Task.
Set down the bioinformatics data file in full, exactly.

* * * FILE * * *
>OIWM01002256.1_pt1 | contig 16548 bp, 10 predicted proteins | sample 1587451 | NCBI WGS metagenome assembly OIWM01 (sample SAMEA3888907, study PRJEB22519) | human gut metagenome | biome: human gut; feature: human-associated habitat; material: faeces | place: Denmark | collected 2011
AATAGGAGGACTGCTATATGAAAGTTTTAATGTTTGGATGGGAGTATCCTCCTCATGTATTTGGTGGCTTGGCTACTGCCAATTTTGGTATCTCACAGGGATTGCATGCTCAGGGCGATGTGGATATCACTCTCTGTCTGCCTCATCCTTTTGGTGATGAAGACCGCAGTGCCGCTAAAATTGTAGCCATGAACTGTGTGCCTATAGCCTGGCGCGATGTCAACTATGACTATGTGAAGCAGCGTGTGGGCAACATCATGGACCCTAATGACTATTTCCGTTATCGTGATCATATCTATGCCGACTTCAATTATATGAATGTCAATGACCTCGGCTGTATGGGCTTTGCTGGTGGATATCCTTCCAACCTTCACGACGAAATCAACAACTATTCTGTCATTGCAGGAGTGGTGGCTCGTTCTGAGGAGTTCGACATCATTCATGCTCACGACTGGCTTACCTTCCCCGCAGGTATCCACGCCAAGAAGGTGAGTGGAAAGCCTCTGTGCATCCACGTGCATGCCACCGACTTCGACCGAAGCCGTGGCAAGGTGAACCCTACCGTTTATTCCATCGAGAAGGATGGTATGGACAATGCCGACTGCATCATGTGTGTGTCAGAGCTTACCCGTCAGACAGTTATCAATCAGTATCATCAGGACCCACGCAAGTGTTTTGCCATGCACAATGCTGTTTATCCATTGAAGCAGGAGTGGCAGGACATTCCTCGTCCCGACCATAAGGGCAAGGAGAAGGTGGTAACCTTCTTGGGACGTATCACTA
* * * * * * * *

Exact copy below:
>OIWM01002256.1_pt1 | contig 16548 bp, 10 predicted proteins | sample 1587451 | NCBI WGS metagenome assembly OIWM01 (sample SAMEA3888907, study PRJEB22519) | human gut metagenome | biome: human gut; feature: human-associated habitat; material: faeces | place: Denmark | collected 2011
AATAGGAGGACTGCTATATGAAAGTTTTAATGTTTGGATGGGAGTATCCTCCTCATGTATTTGGTGGCTTGGCTACTGCCAATTTTGGTATCTCACAGGGATTGCATGCTCAGGGCGATGTGGATATCACTCTCTGTCTGCCTCATCCTTTTGGTGATGAAGACCGCAGTGCCGCTAAAATTGTAGCCATGAACTGTGTGCCTATAGCCTGGCGCGATGTCAACTATGACTATGTGAAGCAGCGTGTGGGCAACATCATGGACCCTAATGACTATTTCCGTTATCGTGATCATATCTATGCCGACTTCAATTATATGAATGTCAATGACCTCGGCTGTATGGGCTTTGCTGGTGGATATCCTTCCAACCTTCACGACGAAATCAACAACTATTCTGTCATTGCAGGAGTGGTGGCTCGTTCTGAGGAGTTCGACATCATTCATGCTCACGACTGGCTTACCTTCCCCGCAGGTATCCACGCCAAGAAGGTGAGTGGAAAGCCTCTGTGCATCCACGTGCATGCCACCGACTTCGACCGAAGCCGTGGCAAGGTGAACCCTACCGTTTATTCCATCGAGAAGGATGGTATGGACAATGCCGACTGCATCATGTGTGTGTCAGAGCTTACCCGTCAGACAGTTATCAATCAGTATCATCAGGACCCACGCAAGTGTTTTGCCATGCACAATGCTGTTTATCCATTGAAGCAGGAGTGGCAGGACATTCCTCGTCCCGACCATAAGGGCAAGGAGAAGGTGGTAACCTTCTTGGGACGTATCACTA